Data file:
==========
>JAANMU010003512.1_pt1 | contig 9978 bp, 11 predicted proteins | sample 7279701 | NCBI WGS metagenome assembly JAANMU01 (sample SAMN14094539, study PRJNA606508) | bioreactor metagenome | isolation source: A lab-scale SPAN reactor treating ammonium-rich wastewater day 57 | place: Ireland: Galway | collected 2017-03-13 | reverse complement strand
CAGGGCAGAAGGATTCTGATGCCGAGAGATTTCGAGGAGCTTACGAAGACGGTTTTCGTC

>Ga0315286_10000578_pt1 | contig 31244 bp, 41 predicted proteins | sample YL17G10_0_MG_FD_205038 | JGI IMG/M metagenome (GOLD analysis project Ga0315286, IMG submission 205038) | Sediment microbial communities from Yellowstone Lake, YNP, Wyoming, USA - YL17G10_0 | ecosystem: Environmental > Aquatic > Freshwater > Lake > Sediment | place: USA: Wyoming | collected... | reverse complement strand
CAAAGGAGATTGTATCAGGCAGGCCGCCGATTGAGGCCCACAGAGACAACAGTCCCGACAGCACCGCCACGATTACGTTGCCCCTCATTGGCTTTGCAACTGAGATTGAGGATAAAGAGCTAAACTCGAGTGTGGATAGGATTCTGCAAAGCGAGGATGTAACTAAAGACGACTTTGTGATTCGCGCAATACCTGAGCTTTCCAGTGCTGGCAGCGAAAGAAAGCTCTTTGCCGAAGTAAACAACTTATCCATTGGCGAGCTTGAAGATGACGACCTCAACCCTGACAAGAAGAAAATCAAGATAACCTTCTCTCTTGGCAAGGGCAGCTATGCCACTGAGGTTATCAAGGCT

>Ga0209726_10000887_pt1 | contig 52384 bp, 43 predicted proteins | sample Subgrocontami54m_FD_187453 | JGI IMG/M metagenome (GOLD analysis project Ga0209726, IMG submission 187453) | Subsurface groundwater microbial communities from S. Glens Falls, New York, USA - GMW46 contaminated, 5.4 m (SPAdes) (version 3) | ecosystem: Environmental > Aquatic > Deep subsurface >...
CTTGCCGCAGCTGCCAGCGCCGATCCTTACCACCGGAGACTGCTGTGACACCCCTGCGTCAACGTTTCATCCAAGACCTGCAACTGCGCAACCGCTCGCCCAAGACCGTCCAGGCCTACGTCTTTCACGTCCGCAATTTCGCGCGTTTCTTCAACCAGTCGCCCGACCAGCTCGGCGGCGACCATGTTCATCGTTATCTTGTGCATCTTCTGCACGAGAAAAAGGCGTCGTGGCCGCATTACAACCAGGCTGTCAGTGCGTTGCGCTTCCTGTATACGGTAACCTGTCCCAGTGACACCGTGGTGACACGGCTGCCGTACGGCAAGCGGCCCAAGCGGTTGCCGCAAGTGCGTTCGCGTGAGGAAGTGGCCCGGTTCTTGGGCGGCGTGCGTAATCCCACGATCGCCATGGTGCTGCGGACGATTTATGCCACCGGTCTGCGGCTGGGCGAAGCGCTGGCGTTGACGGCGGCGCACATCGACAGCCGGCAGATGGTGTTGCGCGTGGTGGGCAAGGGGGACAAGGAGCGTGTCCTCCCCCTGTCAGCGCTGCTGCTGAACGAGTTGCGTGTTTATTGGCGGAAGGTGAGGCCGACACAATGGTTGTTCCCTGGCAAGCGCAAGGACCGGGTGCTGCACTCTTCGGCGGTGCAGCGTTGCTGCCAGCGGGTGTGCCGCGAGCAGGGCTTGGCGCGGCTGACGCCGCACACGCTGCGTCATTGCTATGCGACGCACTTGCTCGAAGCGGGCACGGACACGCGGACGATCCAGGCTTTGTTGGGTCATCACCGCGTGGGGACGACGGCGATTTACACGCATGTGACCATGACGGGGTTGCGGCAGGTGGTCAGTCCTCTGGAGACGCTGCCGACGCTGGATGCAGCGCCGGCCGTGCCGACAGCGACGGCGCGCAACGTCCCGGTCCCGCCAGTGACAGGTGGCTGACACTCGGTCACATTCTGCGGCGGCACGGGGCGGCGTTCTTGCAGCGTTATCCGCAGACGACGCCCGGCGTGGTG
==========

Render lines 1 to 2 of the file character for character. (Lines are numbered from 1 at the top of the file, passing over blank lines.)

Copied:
>JAANMU010003512.1_pt1 | contig 9978 bp, 11 predicted proteins | sample 7279701 | NCBI WGS metagenome assembly JAANMU01 (sample SAMN14094539, study PRJNA606508) | bioreactor metagenome | isolation source: A lab-scale SPAN reactor treating ammonium-rich wastewater day 57 | place: Ireland: Galway | collected 2017-03-13 | reverse complement strand
CAGGGCAGAAGGATTCTGATGCCGAGAGATTTCGAGGAGCTTACGAAGACGGTTTTCGTC